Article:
In 3 blog posts, I'm going to briefly examine 3 Books about Adult Change. What are the lessons for teachers who want to change (and those who support/supervise/coach them)? 1. Switch
2. Immunity To Change
3. Influencer: The Power to Change Everything
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This is from the review of Switch from USA Today:
The tension between the two is captured best by an analogy used by the University of Virginia psychologist Jonathan Haidt in his book The Happiness Hypothesis. And the brothers openly adopt this as their model. Haidt contends that "our emotional side is the Elephant and our rational side is its Rider. Perched atop the Elephant, the Rider holds the reins and seems to be the leader, but the Rider's control is precarious because the Rider is so small compared to the Elephant."
Most of us are all too familiar with situations where the Elephant overpowers the Rider. You've experienced this if you've ever overslept, pigged out, skipped the gym or refused to speak up in a meeting because you were nervous.
Changes often fail because the Rider simply can't keep the Elephant on the road long enough to reach the destination. The Elephant's hunger for instant gratification is the opposite of the Rider's strength, which is the ability to think long-term. The Elephant is the one, though, who gets things done, provides the energy. The Rider provides the planning and direction, but can be a wheel-spinning, over-thinker.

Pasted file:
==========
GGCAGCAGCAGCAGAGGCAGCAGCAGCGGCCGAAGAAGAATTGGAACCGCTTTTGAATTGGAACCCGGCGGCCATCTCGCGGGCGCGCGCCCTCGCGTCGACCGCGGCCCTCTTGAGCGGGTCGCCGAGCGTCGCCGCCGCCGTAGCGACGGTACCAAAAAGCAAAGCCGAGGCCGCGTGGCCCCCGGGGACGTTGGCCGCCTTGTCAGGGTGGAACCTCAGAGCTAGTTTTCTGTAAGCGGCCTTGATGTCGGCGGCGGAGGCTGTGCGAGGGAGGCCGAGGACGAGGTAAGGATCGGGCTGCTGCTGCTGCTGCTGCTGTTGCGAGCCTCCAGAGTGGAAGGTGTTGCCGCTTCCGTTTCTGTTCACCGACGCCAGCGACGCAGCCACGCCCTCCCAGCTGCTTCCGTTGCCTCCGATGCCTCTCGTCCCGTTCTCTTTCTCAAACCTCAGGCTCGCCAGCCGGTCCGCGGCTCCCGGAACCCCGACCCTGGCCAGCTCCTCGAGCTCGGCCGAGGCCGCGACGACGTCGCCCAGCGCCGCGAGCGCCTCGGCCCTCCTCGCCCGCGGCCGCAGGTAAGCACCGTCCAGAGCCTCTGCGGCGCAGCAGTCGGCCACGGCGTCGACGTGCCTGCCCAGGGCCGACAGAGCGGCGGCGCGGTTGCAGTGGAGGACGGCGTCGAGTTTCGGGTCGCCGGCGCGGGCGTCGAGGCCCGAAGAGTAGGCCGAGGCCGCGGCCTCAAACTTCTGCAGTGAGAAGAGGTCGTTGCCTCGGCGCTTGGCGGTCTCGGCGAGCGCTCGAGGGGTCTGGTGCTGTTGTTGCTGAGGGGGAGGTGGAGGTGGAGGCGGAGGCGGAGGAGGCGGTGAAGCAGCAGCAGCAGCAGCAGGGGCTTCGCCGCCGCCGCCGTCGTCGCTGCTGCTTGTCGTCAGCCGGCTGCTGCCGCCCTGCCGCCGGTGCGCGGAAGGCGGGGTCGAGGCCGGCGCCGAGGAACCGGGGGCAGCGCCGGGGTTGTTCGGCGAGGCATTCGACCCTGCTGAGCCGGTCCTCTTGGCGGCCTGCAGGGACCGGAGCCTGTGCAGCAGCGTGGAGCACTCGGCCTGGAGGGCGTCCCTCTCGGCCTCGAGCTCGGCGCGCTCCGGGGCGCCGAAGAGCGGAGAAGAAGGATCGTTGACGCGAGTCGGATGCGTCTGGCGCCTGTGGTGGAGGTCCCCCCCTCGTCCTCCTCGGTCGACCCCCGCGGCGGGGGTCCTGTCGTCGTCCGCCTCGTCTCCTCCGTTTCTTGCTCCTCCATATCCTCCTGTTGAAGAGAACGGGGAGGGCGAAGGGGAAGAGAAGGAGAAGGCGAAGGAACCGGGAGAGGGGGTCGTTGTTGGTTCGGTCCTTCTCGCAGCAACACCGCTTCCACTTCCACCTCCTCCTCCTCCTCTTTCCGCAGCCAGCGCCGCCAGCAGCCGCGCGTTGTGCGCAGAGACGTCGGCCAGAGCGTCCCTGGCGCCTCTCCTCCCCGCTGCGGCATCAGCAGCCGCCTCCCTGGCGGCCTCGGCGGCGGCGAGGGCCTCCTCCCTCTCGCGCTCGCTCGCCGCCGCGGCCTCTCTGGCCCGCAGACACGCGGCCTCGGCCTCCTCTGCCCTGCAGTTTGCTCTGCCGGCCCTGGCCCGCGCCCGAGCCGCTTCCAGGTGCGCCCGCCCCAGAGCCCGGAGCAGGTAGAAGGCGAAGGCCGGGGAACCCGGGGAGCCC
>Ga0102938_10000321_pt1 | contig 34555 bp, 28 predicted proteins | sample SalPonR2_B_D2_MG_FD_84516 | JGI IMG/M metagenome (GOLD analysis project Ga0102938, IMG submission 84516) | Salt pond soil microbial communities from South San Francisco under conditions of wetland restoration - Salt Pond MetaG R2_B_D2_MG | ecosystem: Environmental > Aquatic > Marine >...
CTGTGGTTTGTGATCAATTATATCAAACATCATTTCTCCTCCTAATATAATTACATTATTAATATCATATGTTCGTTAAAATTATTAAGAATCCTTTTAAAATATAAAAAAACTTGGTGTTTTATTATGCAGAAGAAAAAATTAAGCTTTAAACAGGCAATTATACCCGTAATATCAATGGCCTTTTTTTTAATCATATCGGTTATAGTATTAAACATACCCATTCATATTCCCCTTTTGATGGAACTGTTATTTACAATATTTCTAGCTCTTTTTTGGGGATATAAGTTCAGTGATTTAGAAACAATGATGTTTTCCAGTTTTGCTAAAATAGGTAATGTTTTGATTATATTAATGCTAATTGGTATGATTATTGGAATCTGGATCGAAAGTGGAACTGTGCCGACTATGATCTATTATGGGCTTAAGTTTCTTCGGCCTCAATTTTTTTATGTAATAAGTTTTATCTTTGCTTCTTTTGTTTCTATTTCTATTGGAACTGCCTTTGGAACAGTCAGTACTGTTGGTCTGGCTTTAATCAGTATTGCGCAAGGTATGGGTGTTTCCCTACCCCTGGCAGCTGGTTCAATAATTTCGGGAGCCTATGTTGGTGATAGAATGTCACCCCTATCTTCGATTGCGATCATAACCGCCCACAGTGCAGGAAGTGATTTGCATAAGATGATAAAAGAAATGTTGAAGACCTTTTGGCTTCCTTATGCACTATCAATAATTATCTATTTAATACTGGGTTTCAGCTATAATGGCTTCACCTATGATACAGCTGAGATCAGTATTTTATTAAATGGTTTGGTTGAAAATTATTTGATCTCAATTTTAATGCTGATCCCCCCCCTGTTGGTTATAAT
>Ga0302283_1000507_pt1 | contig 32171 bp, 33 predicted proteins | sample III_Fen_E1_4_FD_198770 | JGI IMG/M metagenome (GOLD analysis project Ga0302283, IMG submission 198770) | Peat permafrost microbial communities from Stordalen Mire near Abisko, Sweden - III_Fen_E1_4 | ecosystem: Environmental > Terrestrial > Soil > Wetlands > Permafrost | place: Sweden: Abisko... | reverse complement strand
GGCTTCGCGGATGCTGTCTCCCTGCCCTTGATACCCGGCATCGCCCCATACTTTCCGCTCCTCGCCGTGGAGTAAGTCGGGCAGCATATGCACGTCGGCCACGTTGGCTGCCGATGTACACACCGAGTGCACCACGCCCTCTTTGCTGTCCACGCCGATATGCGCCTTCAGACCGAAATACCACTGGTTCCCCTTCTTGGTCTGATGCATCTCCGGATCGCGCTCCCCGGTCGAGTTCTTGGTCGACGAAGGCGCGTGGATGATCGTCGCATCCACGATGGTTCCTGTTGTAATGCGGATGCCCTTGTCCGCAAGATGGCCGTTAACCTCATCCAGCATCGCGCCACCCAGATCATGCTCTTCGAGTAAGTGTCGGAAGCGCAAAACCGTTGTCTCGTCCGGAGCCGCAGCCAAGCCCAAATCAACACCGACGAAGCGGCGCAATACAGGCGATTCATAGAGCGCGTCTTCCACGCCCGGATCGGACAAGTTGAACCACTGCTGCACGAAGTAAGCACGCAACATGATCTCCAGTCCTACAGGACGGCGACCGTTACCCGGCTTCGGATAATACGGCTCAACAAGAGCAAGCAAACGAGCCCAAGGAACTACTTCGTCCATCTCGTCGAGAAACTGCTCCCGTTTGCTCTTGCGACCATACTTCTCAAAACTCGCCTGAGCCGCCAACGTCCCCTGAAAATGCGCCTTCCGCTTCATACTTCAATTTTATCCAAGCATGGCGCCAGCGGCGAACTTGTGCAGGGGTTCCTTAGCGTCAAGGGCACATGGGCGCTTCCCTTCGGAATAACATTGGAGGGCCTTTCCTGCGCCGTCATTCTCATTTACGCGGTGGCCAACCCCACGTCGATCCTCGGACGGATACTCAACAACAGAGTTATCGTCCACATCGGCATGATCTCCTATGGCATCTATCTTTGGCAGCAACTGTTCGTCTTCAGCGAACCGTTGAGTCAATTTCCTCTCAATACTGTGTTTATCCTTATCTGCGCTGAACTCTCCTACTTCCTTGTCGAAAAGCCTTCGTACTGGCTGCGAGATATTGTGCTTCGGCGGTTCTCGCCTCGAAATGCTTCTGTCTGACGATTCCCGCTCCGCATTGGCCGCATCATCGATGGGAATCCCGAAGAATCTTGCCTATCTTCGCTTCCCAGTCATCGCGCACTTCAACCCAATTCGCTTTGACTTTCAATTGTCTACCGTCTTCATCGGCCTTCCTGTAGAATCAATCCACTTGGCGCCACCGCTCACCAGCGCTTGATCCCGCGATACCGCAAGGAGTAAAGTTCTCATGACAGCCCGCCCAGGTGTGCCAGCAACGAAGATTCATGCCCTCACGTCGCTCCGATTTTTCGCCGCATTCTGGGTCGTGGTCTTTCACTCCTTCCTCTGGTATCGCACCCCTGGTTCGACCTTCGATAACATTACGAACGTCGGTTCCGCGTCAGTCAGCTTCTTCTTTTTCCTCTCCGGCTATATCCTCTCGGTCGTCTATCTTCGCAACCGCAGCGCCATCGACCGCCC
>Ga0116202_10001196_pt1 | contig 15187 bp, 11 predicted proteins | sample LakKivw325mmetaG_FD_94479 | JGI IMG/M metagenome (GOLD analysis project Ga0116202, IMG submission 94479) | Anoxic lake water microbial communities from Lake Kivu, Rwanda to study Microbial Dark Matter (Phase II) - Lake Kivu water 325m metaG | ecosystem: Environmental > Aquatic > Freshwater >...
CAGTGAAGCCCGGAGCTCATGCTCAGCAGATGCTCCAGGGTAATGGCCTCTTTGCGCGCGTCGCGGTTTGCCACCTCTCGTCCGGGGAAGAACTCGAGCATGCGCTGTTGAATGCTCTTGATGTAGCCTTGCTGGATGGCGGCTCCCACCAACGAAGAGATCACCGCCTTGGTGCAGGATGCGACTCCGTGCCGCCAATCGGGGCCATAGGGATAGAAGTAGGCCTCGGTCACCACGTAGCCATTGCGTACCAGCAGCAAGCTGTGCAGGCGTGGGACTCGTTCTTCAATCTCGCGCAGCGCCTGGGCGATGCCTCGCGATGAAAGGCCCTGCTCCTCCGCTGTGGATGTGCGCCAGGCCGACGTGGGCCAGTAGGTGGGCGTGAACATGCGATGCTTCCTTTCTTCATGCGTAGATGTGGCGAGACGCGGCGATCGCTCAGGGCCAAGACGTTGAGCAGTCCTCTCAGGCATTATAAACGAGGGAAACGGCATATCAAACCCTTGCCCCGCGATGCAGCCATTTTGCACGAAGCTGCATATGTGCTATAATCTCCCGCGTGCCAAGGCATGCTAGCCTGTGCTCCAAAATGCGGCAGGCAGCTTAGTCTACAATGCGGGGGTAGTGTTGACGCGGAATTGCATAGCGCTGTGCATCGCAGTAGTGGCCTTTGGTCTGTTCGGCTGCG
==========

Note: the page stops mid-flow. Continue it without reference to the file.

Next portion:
This resonates with me. Much of the coaching in our charter school, and in our teacher residency, is directed towards the Rider. We do much less towards the Elephant.
The review continues:
If you plan to change things. you need to appeal to both the Rider for planning and direction and the Elephant for the energy and passion. The bottom line: Change comes easily when they move together.
To get things done, the Heaths offer a three-part framework that can guide you in any situation where you need to change behavior.
•Direct the Rider. Provide clear direction. What looks like resistance to change is often a lack of clarity. Don't think big picture. Specify manageable immediate steps in the right direction. Point to the destination and explain where you're going and why it's worth it.
•Motivate the Elephant. Connect on an emotional level, to keep the Elephant moving forward. Find the feeling. Cultivate an identity. We can't simply think our way into a new behavior. Shrink the change, so it doesn't spook the Elephant.
•Shape the path. If you want people to change, make the process easier.